In ancient times, the distribution range of the Mediterranean monk seal extended all over the coasts of the Mediterranean, the Black Sea and parts of the north-eastern Atlantic coast. Nowadays, the species is classified as Endangered and the current total world population is stated to consist of ~700 animals. The species is extinct in a number of Mediterranean countries, whereas in some of them only a few individuals are thought to survive and in others the status is unknown.

This study analysed recent monk seal sightings over the period from 2000 to 2014 in the Mediterranean Basin. The locations of the sightings cover most of the study area and indicate a spreading of individual seals or a more stable presence in regions where the species was considered extinct.

The authors highlight that the analysis done in this study allowed to identify different regions (the Adriatic-Ionian and the Levantine regions in particular) with high frequencies of sightings, where efforts to monitor the species’ presence should be implemented.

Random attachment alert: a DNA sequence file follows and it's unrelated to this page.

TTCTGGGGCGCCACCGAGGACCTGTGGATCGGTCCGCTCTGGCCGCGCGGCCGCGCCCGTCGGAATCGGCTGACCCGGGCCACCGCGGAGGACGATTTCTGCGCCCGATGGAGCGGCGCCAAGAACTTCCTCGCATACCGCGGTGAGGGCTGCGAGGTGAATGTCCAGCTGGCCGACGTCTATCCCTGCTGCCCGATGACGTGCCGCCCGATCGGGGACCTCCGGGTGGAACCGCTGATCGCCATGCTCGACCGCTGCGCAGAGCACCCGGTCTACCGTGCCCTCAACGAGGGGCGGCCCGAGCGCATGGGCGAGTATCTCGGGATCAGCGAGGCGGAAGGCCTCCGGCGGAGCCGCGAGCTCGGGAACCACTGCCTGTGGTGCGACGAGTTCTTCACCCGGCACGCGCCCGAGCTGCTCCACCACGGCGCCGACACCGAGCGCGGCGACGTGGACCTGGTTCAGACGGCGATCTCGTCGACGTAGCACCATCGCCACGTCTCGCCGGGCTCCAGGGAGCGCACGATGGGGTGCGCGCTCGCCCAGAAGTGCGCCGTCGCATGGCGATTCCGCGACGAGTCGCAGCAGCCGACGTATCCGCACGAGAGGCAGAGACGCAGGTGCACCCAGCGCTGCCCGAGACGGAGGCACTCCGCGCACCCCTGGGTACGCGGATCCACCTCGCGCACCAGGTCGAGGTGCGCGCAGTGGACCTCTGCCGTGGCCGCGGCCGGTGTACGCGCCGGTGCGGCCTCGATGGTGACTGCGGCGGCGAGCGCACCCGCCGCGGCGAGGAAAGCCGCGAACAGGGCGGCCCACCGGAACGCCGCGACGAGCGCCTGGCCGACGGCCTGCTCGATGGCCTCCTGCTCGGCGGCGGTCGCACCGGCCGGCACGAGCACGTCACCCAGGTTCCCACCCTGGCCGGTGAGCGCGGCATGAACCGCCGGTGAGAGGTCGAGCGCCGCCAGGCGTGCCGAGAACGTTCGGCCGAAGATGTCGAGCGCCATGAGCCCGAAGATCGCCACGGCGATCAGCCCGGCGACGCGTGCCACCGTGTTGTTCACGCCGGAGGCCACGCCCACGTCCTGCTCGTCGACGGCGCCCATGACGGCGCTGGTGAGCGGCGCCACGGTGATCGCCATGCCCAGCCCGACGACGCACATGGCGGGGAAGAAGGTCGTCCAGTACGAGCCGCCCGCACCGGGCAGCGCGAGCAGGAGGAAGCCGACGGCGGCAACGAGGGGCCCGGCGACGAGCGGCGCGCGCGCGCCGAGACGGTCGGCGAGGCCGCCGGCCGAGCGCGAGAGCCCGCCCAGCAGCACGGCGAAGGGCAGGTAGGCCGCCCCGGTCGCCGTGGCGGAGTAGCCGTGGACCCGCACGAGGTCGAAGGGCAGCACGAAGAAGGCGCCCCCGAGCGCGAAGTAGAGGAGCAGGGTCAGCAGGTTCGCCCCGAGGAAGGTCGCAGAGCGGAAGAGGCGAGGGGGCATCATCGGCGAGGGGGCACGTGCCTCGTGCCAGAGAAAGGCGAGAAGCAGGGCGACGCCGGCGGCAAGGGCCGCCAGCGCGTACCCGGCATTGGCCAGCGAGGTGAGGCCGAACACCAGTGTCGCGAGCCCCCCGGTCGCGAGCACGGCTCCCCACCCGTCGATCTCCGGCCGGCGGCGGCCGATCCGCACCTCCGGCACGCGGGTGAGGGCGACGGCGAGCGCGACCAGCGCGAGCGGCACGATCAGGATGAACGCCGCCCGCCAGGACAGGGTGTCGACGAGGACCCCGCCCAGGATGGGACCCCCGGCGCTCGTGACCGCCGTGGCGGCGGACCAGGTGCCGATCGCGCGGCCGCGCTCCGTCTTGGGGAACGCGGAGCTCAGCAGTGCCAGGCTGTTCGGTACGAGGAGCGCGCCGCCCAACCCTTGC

The study points out that efforts for the protection of monk seals, should encompass all areas where monk seals sightings have been recorded, including the protection and conservation of potential suitable habitats in countries where the species apparently no longer exists. The need for appropriate conservation measures, such as the establishment of Marine Protected Areas and sustainable management of fisheries, is stressed to aid natural recolonization.

Bundone et al. (2019) On sightings of (vagrant?) monk seals, Monachus monachus, in the Mediterranean Basin and their importance for the conservation of the species. Aquatic Conservation: Marine and Freshwater Ecosystems DOI: 10.1002/aqc.3005.